Bike parking with security built in and doesn’t require education about locking/bike security in general has led to over 2+ times the utilization rate over good outdoor or public area racks. For knowledge on locking/bike security, check out our posts on active bike security and passive bike security. The vast majority of people do not learn about what lock to use and how to lock their bike most effectively when they begin riding. E-Lockers at BART stations in the San Francisco Bay Area have seen between a 3-4X higher utilization rate as a percentage of their respective capacities as racks in 2018, 2019, and 2021. Valet and actively supervised self-park bike parking have been the most utilized from personal experience.
As for the calculator, the default values are an example of several common figures for dimensions, cost rates, and other amounts. However, you should enter the figures that are likely to vary more widely like the maintenance costs for your organization averaged over the lifetime of a car parking space (initial construction, cleaning/sweeping, resealing, restriping, resurfacing, filling in cracks and potholes, etc.) as well as the annual $ per square foot rate of value of a new purpose that your organization would be better at than providing and managing car parking to determine the upside.
Try the calculator out and play with some of the input values! You might be surprised by how much car parking is costing your organization in opportunity and growth potential.
How the impact of the default values looks on a 28-stall car parking lot:
Limitations: This calculator does not account for parking lot entrances/exits and alleys, any water treatment areas, nor any grass/tree space within a parking lot surrounded by curbs. It does not account for similar space when used for or along bike parking. This calculator is intended to give you an estimate of how much space bike parking can help save you and assumes that it is reasonable for at least 10 people to bike to your organization, meaning having bike-friendly paths or routes nearby, bike programming, and/or other means to make it safe and convenient. This calculator also assumes 90 degree perpendicular parking or parallel car parking; not angled or diagonal stalls. It also assumes that the life cycle cost for each bike parking space is significantly less than each car parking space. For more accurate estimates in cases that involve diagonal car parking, combinations of different car parking stall layouts, and different kinds of bike parking, feel free to use this as inspiration to create your own more accurate estimator. The sources for the ranges are listed at the bottom of the page.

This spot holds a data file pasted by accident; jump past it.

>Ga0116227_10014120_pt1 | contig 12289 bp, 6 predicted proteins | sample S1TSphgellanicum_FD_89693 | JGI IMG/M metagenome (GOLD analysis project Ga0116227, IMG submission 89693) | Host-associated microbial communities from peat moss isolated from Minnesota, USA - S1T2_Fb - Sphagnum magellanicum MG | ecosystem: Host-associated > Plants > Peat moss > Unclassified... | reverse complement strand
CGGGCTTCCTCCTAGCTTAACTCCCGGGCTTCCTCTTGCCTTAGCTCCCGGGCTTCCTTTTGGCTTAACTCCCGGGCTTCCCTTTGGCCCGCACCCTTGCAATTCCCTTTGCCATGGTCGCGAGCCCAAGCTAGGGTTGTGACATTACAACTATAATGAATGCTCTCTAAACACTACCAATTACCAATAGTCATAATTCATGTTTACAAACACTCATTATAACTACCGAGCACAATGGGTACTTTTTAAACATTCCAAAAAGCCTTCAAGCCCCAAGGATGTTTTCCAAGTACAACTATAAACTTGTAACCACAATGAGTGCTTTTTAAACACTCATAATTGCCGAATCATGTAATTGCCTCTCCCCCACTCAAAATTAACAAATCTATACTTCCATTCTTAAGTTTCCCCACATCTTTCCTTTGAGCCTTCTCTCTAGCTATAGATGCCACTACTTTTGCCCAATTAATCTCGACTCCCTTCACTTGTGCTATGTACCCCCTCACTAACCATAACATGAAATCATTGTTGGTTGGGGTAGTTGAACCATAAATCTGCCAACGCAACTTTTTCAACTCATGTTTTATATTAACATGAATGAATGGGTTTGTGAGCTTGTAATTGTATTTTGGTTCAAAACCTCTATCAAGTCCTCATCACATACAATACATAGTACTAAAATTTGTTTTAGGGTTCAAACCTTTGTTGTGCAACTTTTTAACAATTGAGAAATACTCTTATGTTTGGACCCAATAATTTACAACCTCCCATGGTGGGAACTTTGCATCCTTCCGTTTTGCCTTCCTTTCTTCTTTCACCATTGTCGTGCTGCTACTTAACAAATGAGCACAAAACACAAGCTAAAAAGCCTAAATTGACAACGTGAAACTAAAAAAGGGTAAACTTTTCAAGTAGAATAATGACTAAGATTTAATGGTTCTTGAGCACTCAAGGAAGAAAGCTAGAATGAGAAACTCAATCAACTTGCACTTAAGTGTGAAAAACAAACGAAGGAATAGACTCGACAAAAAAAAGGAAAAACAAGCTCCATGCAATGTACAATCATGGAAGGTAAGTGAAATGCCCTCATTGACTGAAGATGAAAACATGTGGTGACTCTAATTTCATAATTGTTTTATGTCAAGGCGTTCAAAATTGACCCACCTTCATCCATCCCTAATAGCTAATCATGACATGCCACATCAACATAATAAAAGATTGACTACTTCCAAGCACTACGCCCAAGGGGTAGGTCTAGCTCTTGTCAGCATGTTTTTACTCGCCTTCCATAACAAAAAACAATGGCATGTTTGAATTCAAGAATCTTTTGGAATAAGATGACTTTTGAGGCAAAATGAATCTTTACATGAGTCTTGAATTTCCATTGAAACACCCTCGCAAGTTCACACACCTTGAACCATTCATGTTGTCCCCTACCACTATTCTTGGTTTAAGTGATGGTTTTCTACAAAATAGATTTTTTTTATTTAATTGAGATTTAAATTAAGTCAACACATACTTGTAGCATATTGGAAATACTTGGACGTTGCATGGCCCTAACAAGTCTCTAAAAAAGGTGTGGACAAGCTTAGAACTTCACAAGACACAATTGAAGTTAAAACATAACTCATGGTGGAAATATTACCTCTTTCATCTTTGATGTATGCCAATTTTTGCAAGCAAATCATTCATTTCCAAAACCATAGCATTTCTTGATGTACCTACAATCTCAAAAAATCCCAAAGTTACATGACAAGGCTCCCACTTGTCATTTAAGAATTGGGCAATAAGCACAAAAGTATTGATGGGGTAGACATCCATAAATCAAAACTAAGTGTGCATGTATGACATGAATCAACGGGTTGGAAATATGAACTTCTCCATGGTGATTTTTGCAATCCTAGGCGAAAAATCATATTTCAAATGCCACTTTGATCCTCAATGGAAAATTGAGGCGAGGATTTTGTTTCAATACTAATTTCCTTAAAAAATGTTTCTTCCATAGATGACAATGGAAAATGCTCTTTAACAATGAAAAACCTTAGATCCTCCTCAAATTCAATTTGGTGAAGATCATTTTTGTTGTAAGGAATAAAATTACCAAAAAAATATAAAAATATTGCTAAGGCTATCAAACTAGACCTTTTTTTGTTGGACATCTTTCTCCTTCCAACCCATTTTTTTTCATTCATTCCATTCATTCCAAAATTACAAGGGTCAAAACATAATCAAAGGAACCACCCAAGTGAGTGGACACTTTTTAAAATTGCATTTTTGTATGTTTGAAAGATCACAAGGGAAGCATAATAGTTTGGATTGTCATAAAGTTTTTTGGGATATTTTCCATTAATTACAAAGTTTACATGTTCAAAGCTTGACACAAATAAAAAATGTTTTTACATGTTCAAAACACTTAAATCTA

Sources - all were last retrieved 2022/01/22 - 2022/01/30:
Hess, Daniel and Rehler, Jeffrey. "America has eight parking spaces for every car. Here’s how cities are rethinking that land." Fast Company, 2021/06/15, https://www.fastcompany.com/90645900/america-has-eight-parking-spaces-for-every-car-heres-how-cities-are-rethinking-that-land#:~:text=With%20rapid%20post%2DWorld%20War,include%20off%2Dstreet%20parking%20lots.
Phillips, Shane. "Mapped: All 200 Square Miles of Parking in LA County, As One Giant Parking Lot." Better Institutions, 2016/01/04, http://www.betterinstitutions.com/blog/2016/1/2/map-a-parking-lot-with-all-of-la-countys-186-million-parking-spaces
Bergman, Ben. "Looking for Bargains on Office Space? Prepare for Sticker Shock. Rents Are Higher Than Before COVID." dot.LA, 2021/02/26, https://dot.la/commercial-real-estate-los-angeles-2650804993.html
"Monthly Parking Los Angeles Guide." MonthlyParking.org, last updated 2019/05/13, https://monthlyparking.org/los-angeles-monthly-parking/
"More California Cities Eliminate Parking Minimums to Promote Low Carbon Transportation and Affordable Housing." Remy Moose Manley LLP, https://www.rmmenvirolaw.com/more-california-cities-eliminate-parking-minimums-to-promote-low-carbon-transportation-and-affordable-housing/
Herriges, Daniel. "Announcing a New and Improved Map of Cities That Have Removed Parking Minimums." Strong Towns, 2021/11/22, https://www.strongtowns.org/journal/2021/11/22/announcing-a-new-and-improved-map-of-cities-that-have-removed-parking-minimums
"Ordinance No. 185480." Los Angeles City Planning, 2018/03/29, https://planning.lacity.org/ordinances/docs/BicyclePkg/Adopted/Ordinance.pdf
"2006 New York City Bicycle Survey Report." City of New York, May, 2007, https://www1.nyc.gov/assets/planning/download/pdf/plans/transportation/bike_survey.pdf
"The Power of Bicycle Parking." Transportation Alternatives, https://www.transalt.org/the-power-of-bicycle-parking
Car and Bike Parking Dimensions https://www.acgov.org/cda/planning/landuseprojects/documents/Draft_Design_Guidelines_Standards_Ch6-01-29-10.pdf
Car Parking Dimensions - https://qcode.us/codes/temecula/view.php?topic=17-17_24-17_24_050
Car Parking Dimensions - https://www.qcode.us/codes/upland/view.php?topic=17-3-17_11-17_11_100
City of San Francisco Bike Parking Dimensions https://www.sfmta.com/sites/default/files/reports-and-documents/2018/06/1_sfmta_bicycle_parking_guidelines-updated-05-15-2018.pdf